His excitement dimmed in the face of her shocked expression. He replayed their brief conversation in his head, but could recall nothing to explain her apparently negative reaction. His shoulders slumped. “What is it?”
Prue composed her features into a smile and laid her palms against his chest. Her warm brown eyes peered up into his. “I’m sorry; I thought you said you were going to transpose minds.” She laughed as if she had told a joke.
In response to Prue laying her hands on his chest, he slid his arms around her supple waist. This was a ritual they had developed to ease them through impending disagreements. The close physical contact helped him to remain calm when he felt confused.
In this case, her reaction to his invention was not at all what he had expected. What the devil did it mean? “That is exactly what I said. The president believes the ability to transpose minds between bodies may serve the country well. That is a direct quote.”
Prue blinked. She studied him for a moment and then shook her head. “Politicians are ambitious men, which sometimes makes them shortsighted.”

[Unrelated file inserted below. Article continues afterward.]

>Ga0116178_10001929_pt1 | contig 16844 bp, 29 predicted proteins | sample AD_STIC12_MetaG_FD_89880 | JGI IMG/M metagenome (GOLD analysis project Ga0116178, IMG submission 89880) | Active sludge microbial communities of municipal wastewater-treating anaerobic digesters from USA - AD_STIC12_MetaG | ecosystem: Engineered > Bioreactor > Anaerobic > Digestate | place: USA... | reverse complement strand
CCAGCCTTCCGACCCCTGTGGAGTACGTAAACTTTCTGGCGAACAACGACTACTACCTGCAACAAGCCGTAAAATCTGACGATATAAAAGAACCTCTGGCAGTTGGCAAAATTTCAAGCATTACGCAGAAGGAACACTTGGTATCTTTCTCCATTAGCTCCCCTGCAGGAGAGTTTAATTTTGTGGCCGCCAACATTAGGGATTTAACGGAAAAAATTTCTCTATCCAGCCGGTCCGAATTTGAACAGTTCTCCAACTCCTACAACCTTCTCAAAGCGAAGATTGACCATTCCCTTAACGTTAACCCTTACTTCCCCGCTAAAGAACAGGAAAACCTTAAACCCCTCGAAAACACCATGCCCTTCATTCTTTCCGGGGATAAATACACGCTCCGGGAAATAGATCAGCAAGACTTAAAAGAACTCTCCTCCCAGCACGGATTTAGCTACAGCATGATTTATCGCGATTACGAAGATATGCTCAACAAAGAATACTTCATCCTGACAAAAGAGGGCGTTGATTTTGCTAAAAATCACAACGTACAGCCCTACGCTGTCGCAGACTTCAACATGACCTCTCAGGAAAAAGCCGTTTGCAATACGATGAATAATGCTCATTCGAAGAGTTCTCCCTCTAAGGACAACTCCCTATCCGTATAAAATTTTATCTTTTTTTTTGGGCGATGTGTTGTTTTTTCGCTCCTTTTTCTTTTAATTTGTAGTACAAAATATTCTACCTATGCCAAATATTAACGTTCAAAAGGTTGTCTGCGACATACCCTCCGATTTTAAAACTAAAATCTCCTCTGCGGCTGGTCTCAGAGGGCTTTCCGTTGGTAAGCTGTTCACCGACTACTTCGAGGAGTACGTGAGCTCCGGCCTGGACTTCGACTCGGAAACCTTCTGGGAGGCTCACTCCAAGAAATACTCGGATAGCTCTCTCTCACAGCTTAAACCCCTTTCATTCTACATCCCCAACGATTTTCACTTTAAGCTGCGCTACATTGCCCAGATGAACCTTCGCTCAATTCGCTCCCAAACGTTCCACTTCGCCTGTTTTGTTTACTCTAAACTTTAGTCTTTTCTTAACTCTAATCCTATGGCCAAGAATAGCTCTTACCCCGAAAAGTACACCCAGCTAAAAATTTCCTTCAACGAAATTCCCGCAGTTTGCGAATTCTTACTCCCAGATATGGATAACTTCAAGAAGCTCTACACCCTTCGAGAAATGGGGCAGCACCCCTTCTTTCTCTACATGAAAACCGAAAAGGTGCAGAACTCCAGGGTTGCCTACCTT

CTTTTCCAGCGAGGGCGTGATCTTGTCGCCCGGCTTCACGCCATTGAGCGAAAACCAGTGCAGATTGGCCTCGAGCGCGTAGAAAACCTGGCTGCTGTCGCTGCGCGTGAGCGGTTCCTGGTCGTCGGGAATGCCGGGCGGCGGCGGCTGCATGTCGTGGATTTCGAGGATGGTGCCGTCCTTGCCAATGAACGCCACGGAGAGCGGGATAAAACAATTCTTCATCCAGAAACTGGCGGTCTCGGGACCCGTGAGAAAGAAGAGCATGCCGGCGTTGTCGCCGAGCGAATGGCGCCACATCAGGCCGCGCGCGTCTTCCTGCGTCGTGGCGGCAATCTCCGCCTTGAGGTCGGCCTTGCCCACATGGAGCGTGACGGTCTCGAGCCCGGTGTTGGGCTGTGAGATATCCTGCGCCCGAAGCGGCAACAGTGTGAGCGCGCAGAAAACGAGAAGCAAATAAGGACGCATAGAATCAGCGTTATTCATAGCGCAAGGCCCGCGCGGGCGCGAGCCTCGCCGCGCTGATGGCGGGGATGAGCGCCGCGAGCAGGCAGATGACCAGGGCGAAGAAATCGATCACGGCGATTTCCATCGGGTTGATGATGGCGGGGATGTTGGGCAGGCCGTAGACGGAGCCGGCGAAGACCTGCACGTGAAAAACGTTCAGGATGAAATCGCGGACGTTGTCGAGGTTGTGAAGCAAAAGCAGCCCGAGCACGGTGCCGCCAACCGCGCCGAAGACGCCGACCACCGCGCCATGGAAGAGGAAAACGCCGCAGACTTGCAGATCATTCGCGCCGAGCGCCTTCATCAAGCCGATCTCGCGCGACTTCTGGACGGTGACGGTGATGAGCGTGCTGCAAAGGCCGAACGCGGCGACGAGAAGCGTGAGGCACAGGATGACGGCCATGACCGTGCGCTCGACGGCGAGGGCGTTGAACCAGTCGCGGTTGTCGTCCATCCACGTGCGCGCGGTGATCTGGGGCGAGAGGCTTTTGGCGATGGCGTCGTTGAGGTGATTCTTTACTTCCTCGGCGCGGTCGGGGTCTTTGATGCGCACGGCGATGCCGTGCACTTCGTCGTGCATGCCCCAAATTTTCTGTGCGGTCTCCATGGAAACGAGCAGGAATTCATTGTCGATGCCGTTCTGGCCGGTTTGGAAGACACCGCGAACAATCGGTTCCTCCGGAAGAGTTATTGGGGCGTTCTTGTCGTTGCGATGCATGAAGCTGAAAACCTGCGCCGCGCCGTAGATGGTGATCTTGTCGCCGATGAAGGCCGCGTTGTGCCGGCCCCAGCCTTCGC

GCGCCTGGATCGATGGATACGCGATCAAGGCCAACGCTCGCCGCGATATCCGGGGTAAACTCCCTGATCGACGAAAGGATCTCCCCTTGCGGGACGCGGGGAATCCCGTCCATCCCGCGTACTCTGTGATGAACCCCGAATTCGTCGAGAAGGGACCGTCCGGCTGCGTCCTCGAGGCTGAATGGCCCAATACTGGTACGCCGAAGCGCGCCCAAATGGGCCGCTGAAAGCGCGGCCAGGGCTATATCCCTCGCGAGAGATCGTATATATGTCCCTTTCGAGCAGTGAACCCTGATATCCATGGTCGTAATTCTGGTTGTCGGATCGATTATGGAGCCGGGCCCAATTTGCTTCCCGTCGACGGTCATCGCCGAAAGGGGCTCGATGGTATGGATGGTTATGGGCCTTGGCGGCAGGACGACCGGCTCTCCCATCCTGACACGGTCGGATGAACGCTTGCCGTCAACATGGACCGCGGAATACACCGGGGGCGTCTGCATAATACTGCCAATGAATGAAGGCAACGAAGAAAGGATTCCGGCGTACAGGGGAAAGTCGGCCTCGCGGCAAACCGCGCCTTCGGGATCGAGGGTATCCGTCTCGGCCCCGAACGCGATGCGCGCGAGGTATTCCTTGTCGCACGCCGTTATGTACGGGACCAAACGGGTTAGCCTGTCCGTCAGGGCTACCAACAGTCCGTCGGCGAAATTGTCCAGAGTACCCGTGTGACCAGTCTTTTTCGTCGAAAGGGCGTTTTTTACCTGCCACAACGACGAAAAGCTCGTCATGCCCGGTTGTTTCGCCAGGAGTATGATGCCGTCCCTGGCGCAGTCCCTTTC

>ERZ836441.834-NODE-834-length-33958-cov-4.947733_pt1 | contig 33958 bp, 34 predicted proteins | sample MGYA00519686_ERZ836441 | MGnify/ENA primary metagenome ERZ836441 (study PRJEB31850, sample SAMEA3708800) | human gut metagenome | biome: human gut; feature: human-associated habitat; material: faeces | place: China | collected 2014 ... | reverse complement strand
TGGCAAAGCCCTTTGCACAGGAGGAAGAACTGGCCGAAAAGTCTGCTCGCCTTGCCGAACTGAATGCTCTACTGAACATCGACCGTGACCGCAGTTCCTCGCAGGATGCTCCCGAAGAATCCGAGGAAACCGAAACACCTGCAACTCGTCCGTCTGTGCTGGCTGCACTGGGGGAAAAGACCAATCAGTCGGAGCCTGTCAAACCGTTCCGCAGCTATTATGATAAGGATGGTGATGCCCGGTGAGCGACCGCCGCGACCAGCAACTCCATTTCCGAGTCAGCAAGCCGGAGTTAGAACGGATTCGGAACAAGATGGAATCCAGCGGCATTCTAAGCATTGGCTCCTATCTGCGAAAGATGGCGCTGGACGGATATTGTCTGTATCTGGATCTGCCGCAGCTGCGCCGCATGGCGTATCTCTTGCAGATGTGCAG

Franklin blinked. His fingers tightened on her waist. It had never occurred to him that the President of the United States of America might have faults like any other man. The implications were mind-boggling. His lungs compressed.
Prue cupped his jaw in her warm, soft hand. “Don’t look so horrified, Franklin. Only God is perfect.” She dropped her gaze to the rise and fall of his chest for a moment. “You must remain calm, my dear. Breathe slowly and deeply.”
He did as she instructed. His chest gradually opened up.
She grinned, and he knew she had thought of a way to help him understand her concerns about his project. He relaxed a little.
“Better?” she said, still smiling.
He hadn’t a clue as to what was coming next, but her smile was reassuring. He smiled back. “Much.”
“Help me to understand why you want to transpose minds, other than that the President is in favor of your research. What specific good do you foresee will come of it?”
Prue would wait patiently for his answer. She understood that these sorts of questions were difficult for him to answer. He thought back to the beginning of his quest, back to his time at Yale. He couldn’t remember ever giving the outcome of his work any thought. Why was that? “Predicting the effects of my work in society is impossible.”
She raised an eyebrow. “I disagree. You may find yourself ill-equipped to do so, but I believe I can safely predict little if any good will come of these experiments.”